Why I Still Love Mumbai

Driving past Worli Sea face after a late night film, I see something heart-warming and reaffirming about Mumbai.  Something that reminds me why Mumbai in some ways remains such a great city.  
There at 2 AM, out in the open, amidst the drunks and cops on patrol duty, were couples hand in hand; even small groups of women hanging about enjoying the quiet and balmy weather. Not a sight I am quite sure one would get to see in too many cities in India.
It’s been nearly thirteen years since I moved to Mumbai and this is one facet of the city which I value the most. Especially because I moved here from Delhi where I lived eleven years.  Delhi has great parks, roads and better weather.  But it’s also rather unfriendly towards women. I remember during my college years my friends and I felt lucky if we were not groped every time we used the public transport!  I believe some of that has changed after the Metro.
Having said that, life in Mumbai is tough – the overcrowding, long commutes and crumbling infrastructure grate on the nerves.  Like someone told my husband, “In Mumbai you sweat the small stuff”.  And it’s not that Mumbai is completely safe. You do have crimes against women, and they seem to rising.  But if you had to choose among the big cities, it’s the most open towards women.  And among the better places to raise two young girls.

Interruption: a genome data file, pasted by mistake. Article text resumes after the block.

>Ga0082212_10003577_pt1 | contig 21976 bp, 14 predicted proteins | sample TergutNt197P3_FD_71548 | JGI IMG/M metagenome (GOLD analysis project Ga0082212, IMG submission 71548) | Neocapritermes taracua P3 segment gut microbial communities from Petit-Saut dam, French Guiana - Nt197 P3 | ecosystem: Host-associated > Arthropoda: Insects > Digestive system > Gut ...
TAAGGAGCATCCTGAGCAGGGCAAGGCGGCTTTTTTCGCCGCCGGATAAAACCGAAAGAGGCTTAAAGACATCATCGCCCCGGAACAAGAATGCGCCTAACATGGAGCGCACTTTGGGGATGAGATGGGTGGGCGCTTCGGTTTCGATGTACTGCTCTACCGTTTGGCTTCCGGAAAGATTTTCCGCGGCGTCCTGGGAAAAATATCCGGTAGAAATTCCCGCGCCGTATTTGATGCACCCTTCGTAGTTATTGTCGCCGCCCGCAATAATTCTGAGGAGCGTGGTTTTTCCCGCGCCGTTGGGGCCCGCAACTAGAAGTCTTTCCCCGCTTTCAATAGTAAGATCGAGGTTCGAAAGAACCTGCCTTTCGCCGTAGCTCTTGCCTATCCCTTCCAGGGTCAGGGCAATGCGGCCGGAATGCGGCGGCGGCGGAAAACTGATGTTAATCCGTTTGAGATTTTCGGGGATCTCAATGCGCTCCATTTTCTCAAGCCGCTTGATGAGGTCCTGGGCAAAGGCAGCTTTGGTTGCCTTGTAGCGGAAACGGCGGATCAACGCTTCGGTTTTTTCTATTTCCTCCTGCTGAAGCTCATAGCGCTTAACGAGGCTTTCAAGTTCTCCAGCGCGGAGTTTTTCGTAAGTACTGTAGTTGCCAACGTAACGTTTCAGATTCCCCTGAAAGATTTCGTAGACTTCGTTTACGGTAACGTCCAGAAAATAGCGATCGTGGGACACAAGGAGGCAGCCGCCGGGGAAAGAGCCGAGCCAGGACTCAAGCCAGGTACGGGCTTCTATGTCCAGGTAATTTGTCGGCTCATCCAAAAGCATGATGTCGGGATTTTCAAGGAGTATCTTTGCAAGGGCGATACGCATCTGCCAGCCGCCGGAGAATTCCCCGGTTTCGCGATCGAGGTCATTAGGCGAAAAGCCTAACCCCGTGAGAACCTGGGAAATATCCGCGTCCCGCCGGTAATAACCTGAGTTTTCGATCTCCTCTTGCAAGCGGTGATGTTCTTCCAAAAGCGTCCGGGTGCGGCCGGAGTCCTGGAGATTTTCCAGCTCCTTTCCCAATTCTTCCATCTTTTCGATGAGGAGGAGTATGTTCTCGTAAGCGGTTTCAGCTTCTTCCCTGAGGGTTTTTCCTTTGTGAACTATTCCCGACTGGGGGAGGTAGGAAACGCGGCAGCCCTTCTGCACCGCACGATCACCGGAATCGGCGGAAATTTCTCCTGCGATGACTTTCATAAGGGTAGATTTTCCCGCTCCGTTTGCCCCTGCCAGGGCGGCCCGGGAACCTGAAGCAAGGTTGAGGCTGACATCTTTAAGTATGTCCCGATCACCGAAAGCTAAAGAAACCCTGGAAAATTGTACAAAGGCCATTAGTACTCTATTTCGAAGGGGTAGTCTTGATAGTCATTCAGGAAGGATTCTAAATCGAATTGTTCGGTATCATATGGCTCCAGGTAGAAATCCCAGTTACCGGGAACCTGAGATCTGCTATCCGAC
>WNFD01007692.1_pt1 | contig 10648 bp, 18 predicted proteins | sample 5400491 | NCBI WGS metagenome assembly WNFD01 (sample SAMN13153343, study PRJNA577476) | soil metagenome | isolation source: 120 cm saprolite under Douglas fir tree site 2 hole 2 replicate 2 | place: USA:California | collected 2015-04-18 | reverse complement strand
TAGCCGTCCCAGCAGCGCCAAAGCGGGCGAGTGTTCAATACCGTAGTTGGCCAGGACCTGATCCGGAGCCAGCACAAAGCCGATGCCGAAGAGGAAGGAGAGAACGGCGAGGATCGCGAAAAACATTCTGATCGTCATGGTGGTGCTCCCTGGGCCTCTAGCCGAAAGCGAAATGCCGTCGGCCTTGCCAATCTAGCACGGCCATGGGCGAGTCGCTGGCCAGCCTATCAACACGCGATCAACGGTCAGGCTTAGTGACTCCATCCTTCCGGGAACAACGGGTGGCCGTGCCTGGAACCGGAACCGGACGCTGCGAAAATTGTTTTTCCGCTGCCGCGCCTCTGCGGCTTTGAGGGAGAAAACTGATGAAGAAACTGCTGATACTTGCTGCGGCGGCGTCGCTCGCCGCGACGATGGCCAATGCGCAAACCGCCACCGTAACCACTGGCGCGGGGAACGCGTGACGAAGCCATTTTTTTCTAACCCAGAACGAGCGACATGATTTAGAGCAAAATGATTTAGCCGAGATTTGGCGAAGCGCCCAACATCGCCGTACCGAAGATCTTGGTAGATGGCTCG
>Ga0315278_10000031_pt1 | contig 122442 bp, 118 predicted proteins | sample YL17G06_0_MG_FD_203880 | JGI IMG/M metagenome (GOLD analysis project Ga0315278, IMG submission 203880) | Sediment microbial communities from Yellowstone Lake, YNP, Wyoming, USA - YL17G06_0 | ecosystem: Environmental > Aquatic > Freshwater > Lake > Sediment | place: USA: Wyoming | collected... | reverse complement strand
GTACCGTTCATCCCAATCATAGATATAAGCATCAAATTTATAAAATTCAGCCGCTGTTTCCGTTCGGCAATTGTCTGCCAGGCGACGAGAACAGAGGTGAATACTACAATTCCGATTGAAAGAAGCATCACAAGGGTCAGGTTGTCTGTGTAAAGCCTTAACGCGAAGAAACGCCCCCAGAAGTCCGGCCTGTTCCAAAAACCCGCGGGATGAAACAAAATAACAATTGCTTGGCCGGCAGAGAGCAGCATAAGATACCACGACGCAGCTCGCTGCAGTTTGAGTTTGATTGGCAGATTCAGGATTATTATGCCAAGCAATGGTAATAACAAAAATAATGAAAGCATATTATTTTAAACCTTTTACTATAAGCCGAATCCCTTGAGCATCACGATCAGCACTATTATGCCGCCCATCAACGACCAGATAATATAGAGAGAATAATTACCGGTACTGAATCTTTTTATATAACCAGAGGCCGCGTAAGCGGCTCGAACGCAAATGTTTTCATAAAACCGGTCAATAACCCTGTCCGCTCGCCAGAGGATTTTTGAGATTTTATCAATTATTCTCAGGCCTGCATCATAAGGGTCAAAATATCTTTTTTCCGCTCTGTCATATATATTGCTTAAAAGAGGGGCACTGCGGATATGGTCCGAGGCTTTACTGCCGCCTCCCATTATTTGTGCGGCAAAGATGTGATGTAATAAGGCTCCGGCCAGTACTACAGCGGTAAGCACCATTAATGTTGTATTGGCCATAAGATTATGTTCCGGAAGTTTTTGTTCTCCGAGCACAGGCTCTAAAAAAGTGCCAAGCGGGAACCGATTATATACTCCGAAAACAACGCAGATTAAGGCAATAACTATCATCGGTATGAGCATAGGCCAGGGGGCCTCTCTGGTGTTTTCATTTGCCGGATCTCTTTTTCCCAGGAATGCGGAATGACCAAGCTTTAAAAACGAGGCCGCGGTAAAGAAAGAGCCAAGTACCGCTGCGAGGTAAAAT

Ethiopia Notes

View of Addis Ababa 
Kaffa House

Looking for an eatery in Addis Ababa? Well, you had better start early. I mean a good two-three hours early.  Ethiopia’s capital has an amazingly vibrant and crowded night life. Hard to believe given the predominant images linked to the country for the longest time were famine and hunger deaths.

As the sun sets, the city comes alive with the “bolel”, a blues-like music, pouring out of the taxis and  ‘kaffa houses’. Coffee drinking is huge here and the Ethiopian Arabica can become quite an addiction. Locals take it black with a hint of sugar, after their meal. Hard to drink initially, but by the end of my stay I was quite hooked. Equally addicting is the local variety of tea, marketed as Addis Tea.  All along this sprawling hilly city, you find hundreds of kaffa houses, packed with people spilling onto the streets , enjoying their cuppas late into the night.







Ethiopian Honey Beer



 Anyway, back to the dinner experience.  Ethiopians love to eat out. The traditional dish in the injera, a  flatbread made with teff flour.  To help it go down smoothly is the local honey beer which comes in  beautifully curved bottles. I was tempted to bring a few samples back to India but they are packed rather badly and definitely wouldn’t have lasted the journey.

Injera

Traditional Dance

Coming to the Injera. It has a slightly sour taste and is a bit of an acquired taste.  It’s eaten with meat dishes called tibs. Not being a huge carnivore myself, I got a bit desperate for vegetarian food after a few outings, at which point I discovered the fasting food. The Ethiopian Orthodox Church prescribes a number of fasting days (Wednesdays, Fridays and the entire Lent season) during which many vegan dishes are cooked.  The dishes are wonderfully light – infused with garlic, ginger and several spices like berbere, which is like powdered chilli pepper.

Strangely I did not spot any desserts. Reason perhaps I did not also spot any obese Ethiopians!